The Brian Newby I knew in the 11 years he served as Johnson County election commissioner thought the big deal about voter fraud was blown way out of proportion. We discussed this on several occasions. I knew he had to be careful what he said because his boss — the one who appointed him — was none other than Kansas Secretary of State Kris Kobach. Kobach has a national reputation as one of the most virulent crusaders for restrictive voting because, Kobach claims, he wants to stamp out voter fraud. There has been no indication in Kansas or anywhere else that voter fraud is a major issue. Kobach pushed for laws that require Kansans who want to register to vote to come up with documents like a passport or birth certificate, which tens of thousands of Kansans — mostly poor — don’t have, and therefore they cannot vote. (Note: This is not about showing a driver’s license at the time you vote, which is a reasonable request.) Newby told me that over his entire term he came across only a couple of instances of double-voting that could technically be defined as fraud. However, Newby was clear that he thought these were mistakes, not intentional fraud.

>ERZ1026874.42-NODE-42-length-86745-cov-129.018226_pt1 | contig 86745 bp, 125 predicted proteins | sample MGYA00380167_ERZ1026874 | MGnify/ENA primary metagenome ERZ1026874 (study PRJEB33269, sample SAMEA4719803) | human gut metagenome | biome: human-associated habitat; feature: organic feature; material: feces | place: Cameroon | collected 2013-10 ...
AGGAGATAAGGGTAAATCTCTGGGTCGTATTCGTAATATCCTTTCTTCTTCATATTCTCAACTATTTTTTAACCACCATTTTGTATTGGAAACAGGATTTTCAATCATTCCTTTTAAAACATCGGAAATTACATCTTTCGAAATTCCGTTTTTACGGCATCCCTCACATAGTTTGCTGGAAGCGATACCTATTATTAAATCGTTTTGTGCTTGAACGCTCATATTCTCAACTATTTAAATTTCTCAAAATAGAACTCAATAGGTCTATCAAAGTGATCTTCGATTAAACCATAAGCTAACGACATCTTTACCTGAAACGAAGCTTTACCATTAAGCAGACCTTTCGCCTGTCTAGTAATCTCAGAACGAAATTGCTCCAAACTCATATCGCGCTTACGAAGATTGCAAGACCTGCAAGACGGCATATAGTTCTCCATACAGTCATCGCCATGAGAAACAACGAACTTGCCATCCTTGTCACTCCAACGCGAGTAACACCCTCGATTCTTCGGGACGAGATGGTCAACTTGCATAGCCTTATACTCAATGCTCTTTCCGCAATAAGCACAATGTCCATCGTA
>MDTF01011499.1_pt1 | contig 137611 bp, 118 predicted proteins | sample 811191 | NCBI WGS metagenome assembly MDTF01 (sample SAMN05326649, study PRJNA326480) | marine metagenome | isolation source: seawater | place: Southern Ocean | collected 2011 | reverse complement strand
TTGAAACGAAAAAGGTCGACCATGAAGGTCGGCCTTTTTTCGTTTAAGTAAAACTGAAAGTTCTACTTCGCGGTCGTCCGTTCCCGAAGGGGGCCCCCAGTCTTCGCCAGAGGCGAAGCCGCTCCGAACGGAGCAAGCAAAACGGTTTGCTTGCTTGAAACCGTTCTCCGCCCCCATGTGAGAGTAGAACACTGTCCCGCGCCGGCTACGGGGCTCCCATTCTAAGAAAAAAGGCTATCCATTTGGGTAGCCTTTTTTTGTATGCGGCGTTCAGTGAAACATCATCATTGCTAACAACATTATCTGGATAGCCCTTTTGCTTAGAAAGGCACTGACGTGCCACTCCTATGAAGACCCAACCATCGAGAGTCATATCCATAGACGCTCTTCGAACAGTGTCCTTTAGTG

New York: Voters file lawsuit over alleged election fraud | New York Daily News

More than 200 outraged New York voters have joined a lawsuit claiming the party affiliation on their voter registration changed without their consent. The voters say they are unfairly being shut out of Tuesday’s primary. The suit, to be filed Monday in Brooklyn, calls for New York to be an open primary state, allowing anyone to vote in primaries regardless of party affiliation. “For many of our complainants, to have the electoral process deprived of them, it’s devastating,” Shyla Nelson, an activist and spokeswoman for Election Justice U.S.A., told the Daily News.

North Carolina: Legislative redistricting trial concludes | Associated Press